Zoltán Lambert

BBJ: Are you concerned about finding enough graduates of the right caliber for your business?

P H: This has been a continuous concern for years, not only in our business sector.

There are an increasing number of investments and international companies in Hungary, but on the other hand, the number of graduates is decreasing. Due to this competition, your company must be very attractive (professionally, environmentally, and humanly) to those you want to hire or retain.

A Sz: No, we are hiring fresh graduates and experienced colleagues. Despite the recent economic slowdown, the competition in the labor market remains intense, so we need to keep focus on improving our career proposition to maintain success in employee recruitment and retention.

A P: Concerns persist within the industry about finding graduates with the right caliber of skills and expertise. This situation underscores the need for a strategic approach in hiring, focusing on identifying those with the right attitude and skill set and who align with our organizational culture and values. The other pillar of this strategy ensures our employees’ ongoing development and education. Our robust talent development program fosters a supportive environment across the company. This is one way to mitigate any talent challenges.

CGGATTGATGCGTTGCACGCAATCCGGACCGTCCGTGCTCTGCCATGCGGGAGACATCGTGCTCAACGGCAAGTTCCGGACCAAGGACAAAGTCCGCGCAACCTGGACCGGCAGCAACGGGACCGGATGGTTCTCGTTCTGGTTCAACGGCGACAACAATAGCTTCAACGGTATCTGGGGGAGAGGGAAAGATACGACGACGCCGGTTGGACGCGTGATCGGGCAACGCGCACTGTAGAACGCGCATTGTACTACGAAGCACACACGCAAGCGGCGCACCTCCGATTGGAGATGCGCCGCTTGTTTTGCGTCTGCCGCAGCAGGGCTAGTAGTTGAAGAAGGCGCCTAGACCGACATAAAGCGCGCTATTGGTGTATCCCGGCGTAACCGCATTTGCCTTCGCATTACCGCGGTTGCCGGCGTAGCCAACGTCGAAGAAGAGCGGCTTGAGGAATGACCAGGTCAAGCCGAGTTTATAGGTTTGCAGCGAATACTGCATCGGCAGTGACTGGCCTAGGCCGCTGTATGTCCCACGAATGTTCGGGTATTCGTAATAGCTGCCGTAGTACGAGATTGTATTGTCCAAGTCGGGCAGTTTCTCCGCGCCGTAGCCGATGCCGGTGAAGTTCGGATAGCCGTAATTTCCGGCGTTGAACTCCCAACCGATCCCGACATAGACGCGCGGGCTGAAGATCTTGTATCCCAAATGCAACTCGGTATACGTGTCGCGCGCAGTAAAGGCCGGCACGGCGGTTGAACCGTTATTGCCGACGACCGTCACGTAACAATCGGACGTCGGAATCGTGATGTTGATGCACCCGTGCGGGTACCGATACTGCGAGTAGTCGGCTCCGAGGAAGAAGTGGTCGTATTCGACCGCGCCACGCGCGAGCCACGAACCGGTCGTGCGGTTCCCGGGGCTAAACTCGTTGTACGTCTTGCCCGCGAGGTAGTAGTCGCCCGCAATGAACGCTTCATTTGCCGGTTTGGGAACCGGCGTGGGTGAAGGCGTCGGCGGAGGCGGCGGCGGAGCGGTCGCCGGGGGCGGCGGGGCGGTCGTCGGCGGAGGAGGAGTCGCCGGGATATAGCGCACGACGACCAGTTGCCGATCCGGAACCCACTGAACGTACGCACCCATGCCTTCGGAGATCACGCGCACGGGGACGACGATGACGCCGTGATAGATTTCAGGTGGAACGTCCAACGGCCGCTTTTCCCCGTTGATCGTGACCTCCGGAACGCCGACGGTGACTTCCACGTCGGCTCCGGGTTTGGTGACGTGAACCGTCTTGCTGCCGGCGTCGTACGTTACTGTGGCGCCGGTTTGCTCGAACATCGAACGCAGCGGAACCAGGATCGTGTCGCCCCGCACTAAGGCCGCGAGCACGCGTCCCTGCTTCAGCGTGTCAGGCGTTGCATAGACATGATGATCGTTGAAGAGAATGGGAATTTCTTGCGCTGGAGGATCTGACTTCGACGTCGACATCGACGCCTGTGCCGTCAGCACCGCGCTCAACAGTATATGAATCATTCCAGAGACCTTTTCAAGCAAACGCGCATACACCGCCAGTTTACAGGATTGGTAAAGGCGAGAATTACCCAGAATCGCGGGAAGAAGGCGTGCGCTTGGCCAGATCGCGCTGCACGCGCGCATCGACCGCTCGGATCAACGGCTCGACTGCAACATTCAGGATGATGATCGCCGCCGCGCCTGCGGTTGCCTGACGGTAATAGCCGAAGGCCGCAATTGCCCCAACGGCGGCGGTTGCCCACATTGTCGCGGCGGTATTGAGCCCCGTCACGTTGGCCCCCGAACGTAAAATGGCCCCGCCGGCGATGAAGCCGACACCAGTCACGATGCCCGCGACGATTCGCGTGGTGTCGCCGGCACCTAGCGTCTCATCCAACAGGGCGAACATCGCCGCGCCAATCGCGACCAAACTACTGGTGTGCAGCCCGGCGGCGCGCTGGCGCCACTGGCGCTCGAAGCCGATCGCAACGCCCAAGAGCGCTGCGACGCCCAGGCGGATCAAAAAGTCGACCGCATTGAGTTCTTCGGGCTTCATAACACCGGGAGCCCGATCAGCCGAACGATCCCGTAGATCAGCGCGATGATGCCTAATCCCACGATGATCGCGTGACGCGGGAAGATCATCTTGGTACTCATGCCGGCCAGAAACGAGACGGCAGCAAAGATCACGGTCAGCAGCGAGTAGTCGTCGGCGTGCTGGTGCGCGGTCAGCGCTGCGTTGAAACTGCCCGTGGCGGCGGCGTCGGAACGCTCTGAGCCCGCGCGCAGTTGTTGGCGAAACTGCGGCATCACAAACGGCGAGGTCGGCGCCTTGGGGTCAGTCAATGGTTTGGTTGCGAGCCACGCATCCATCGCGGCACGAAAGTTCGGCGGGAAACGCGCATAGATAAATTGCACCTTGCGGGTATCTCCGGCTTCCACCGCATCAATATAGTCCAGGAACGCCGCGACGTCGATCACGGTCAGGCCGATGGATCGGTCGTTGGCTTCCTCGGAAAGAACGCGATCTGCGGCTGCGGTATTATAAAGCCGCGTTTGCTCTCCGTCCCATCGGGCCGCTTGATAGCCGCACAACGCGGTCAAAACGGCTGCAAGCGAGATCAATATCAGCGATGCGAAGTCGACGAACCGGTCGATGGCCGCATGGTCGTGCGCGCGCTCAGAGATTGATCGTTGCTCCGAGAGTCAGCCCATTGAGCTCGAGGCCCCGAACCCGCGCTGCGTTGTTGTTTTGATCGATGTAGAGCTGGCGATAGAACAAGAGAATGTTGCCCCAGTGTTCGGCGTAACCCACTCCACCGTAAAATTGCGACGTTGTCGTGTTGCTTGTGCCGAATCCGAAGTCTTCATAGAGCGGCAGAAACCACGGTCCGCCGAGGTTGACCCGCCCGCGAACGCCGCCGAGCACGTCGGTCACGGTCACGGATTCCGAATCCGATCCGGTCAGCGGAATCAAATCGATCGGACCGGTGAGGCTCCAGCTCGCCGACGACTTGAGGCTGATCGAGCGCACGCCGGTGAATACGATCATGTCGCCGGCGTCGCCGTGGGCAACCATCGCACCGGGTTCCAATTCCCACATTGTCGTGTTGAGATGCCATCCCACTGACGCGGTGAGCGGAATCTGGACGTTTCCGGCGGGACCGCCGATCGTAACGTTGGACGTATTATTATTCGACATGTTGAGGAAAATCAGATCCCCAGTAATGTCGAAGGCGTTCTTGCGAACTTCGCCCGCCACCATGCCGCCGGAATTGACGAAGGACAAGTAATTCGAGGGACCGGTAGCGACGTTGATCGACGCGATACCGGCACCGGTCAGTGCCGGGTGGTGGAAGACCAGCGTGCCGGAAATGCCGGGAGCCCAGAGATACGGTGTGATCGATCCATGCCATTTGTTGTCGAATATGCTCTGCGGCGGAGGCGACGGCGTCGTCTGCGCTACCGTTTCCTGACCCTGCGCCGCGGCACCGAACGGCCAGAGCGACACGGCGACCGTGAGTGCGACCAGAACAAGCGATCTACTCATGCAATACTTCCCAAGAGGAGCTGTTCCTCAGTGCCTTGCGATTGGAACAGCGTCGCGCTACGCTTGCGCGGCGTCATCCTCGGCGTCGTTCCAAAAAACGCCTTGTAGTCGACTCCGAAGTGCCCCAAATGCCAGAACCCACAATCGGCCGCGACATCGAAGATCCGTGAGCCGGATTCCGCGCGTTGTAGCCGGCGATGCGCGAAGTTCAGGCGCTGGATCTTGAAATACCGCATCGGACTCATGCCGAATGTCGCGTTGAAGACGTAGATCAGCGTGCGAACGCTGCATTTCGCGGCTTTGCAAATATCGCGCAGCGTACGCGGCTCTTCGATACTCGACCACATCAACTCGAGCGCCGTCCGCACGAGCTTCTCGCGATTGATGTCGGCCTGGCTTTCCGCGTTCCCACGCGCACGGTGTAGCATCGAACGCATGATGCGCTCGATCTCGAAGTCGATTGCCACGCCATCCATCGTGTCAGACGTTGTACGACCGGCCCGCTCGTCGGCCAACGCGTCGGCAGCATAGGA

Judit Jancsa-Pék

Tax and Accountancy Market Talk Panel 2024

• Károly Radnai, managing partner of Andersen Hungary.

• Judit Jancsa-Pék, partner and senior advisor of LeitnerLeitner.

• Péter Hajnal, partner and managing director of Moore Hungary.

• András Szalai, managing partner of Process Solutions.

• Helga Kiss, director of tax services at RSM Hungary.

• Anita Perge, head of accounting and tax for Hungary at TMF Group.

• Gyöngyi Ferencz, audit partner, at VGD Hungary.

• Zoltán Lambert, managing partner of WTS Klient Business Advisory Ltd.

Anita Perge

This article was first published in the Budapest Business Journal print issue of March 8, 2024.